WASHINGTON — Macmillan, the last publisher left in a U.S. lawsuit alleging an e-books price-fixing conspiracy with Apple, reached a settlement with the U.S. government Friday, agreeing to void deals with retailers that restrict discounting.
The settlement also requires Macmillan to avoid entering any new restrictive agreements on price or promotions until December 2014. Macmillan also agreed to a compliance program that includes reporting to the government communications with other publishers.
The agreement, filed in federal court in Manhattan, will “immediately allow retailers to lower the prices consumers pay for Macmillan’s e-books,” Jamillia Ferris, an attorney in the Justice Department’s Antitrust Division, said in a statement.
The settlement, if approved, would mark the end of a lawsuit for publishers alleging they conspired with Apple to undermine discounter Amazon.com’s dominance in the e-books market.
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The suit reflected stepped-up enforcement against price-fixing agreements in industries including health care and auto parts. Regulators have also increased scrutiny of Apple’s digital publishing, mobile computing and music retail businesses.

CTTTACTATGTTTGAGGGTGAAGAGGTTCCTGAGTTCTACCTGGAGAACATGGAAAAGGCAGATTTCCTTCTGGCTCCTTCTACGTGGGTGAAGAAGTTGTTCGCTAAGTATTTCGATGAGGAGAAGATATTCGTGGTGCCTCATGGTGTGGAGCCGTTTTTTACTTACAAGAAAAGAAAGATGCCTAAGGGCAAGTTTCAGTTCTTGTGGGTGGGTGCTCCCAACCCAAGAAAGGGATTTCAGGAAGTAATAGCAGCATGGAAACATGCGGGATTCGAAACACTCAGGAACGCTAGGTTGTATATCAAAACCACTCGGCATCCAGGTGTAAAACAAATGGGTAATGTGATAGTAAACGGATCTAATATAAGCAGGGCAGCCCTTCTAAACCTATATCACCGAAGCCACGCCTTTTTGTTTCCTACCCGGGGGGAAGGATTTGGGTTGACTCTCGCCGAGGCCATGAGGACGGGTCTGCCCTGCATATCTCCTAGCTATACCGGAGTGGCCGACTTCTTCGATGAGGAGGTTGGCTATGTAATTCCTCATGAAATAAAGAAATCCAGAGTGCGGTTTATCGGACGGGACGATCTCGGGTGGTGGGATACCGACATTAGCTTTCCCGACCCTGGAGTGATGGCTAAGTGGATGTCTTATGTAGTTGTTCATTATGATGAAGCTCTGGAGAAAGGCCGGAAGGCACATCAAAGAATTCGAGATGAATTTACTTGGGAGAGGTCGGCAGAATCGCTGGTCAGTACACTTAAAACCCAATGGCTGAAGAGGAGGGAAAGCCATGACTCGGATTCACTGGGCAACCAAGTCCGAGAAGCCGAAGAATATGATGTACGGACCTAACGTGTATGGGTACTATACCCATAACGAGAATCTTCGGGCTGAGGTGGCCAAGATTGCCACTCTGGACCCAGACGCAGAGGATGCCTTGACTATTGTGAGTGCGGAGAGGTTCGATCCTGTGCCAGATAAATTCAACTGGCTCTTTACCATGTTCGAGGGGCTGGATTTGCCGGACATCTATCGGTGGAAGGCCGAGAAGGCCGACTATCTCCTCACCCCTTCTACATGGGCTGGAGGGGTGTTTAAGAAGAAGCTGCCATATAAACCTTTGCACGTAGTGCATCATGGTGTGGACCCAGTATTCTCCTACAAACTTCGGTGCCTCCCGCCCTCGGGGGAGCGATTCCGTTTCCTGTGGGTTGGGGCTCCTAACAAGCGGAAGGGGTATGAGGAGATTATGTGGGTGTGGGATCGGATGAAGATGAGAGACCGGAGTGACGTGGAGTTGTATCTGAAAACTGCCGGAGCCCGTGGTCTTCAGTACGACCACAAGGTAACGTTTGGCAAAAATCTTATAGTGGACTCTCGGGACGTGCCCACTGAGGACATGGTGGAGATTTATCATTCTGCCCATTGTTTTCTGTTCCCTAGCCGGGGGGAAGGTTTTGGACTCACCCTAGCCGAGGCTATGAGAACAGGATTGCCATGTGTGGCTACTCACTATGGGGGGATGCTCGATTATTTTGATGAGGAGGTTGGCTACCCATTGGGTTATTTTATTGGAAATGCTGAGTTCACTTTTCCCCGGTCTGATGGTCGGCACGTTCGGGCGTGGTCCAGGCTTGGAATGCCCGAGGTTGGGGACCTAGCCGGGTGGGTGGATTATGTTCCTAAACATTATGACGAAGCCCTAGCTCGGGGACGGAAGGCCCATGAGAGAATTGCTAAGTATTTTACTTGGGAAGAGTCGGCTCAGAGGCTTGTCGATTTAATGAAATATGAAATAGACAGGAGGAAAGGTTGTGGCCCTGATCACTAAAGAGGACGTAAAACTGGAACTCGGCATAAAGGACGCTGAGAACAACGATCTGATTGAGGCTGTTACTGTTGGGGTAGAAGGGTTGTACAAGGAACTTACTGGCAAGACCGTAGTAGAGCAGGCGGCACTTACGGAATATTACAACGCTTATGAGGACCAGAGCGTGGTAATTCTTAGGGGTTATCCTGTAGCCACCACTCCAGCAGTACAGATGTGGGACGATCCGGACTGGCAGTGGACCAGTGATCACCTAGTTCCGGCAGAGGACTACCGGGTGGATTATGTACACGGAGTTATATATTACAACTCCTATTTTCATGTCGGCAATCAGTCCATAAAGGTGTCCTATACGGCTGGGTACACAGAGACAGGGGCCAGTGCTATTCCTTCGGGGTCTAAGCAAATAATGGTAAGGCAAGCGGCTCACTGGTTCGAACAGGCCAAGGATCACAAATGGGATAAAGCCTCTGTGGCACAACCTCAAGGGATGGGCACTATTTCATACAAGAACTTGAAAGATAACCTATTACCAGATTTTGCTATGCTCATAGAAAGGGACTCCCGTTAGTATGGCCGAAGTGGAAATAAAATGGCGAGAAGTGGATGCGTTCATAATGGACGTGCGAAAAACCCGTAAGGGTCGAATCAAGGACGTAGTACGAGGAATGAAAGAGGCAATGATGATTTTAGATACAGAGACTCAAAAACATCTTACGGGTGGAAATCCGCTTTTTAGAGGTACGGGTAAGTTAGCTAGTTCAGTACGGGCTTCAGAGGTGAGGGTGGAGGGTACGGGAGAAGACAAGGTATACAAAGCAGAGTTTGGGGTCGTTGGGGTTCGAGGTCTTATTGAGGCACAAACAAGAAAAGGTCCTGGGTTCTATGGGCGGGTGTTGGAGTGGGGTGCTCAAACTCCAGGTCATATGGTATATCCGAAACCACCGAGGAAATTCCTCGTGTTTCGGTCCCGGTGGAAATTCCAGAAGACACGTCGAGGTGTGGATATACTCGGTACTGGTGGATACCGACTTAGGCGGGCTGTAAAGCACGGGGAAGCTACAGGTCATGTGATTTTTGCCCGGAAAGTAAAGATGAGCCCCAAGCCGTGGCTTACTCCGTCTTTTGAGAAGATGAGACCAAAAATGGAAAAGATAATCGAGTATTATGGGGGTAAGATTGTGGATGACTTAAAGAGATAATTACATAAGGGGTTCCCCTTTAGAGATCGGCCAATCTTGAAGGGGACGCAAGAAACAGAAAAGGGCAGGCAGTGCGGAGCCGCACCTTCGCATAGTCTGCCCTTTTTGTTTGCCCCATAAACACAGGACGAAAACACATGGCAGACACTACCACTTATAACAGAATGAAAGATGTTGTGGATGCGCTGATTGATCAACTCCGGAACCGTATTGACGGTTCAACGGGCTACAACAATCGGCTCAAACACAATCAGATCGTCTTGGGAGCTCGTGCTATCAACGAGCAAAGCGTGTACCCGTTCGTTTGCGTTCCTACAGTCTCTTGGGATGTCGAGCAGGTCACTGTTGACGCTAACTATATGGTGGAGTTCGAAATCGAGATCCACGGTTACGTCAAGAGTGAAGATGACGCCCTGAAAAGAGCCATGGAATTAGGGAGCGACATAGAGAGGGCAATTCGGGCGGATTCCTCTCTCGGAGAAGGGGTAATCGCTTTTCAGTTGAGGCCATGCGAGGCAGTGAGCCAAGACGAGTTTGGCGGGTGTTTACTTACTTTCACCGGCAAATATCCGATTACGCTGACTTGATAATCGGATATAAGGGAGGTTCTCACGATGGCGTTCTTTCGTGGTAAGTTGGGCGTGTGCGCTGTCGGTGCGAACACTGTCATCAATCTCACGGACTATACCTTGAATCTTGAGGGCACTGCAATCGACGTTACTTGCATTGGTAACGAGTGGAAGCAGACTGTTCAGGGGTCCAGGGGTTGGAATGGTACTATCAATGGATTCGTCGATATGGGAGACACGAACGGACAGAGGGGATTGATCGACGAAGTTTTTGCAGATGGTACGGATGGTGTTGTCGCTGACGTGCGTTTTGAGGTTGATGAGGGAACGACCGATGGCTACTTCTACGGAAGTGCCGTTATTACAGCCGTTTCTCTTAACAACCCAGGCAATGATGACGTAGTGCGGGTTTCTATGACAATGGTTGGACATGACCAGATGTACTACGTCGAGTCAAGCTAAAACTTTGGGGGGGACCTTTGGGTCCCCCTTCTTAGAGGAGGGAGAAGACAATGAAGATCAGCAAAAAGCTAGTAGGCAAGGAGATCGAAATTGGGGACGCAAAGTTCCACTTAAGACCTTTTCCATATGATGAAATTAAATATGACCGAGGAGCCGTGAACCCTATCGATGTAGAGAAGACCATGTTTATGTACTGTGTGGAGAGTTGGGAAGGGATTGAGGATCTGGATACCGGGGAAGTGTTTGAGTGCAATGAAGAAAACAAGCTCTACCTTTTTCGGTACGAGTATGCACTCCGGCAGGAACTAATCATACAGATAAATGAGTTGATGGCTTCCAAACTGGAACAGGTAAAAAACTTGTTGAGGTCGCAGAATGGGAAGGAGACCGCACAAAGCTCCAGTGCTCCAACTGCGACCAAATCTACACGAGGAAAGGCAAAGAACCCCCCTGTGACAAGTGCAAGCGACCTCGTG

The ligation against Apple will continue, the department said. Trudy Muller, a spokeswoman for Apple, declined to comment on the continued litigation.
Separately, U.S. District Judge Denise Cote in Manhattan on Friday gave final approval to a $69 million settlement between 49 states and three of the publishers also named in the Justice Department complaint — Simon & Schuster, Hachette Book Group and HarperCollins.
The three settled with the government when the suit was filed on April 11, while Pearson’s Penguin reached an agreement in December. The companies named in the federal case are five of the six largest publishers of trade books in the U.S.
The Justice Department claimed in the suit that consumers were typically forced to pay as much as $14.99 or more for the most sought-after titles, up from what one of the publisher’s officers described as the “wretched $9.99 price point,” that prevailed before the conspiracy.
The plan was aimed in large part at thwarting Amazon, the largest U.S. seller of digital books, which had triggered an e-book boom by introducing the Kindle e-reader in 2007 and pricing best-selling e-books at $9.99.
At Apple’s suggestion, the publishers agreed to raise retail prices and give Apple a 30 percent cut, according to the complaint. Amazon was eventually forced to fall in line.
Drew Herdener, a spokesman for Amazon, didn’t immediately respond to a request for comment about the settlement.
The agreement is “absolutely adequate,” Cote said during the brief hearing. “I find it provides real value to all consumers here.”
Macmillan doesn’t admit to violating the law under terms of the proposed settlement with the Justice Department.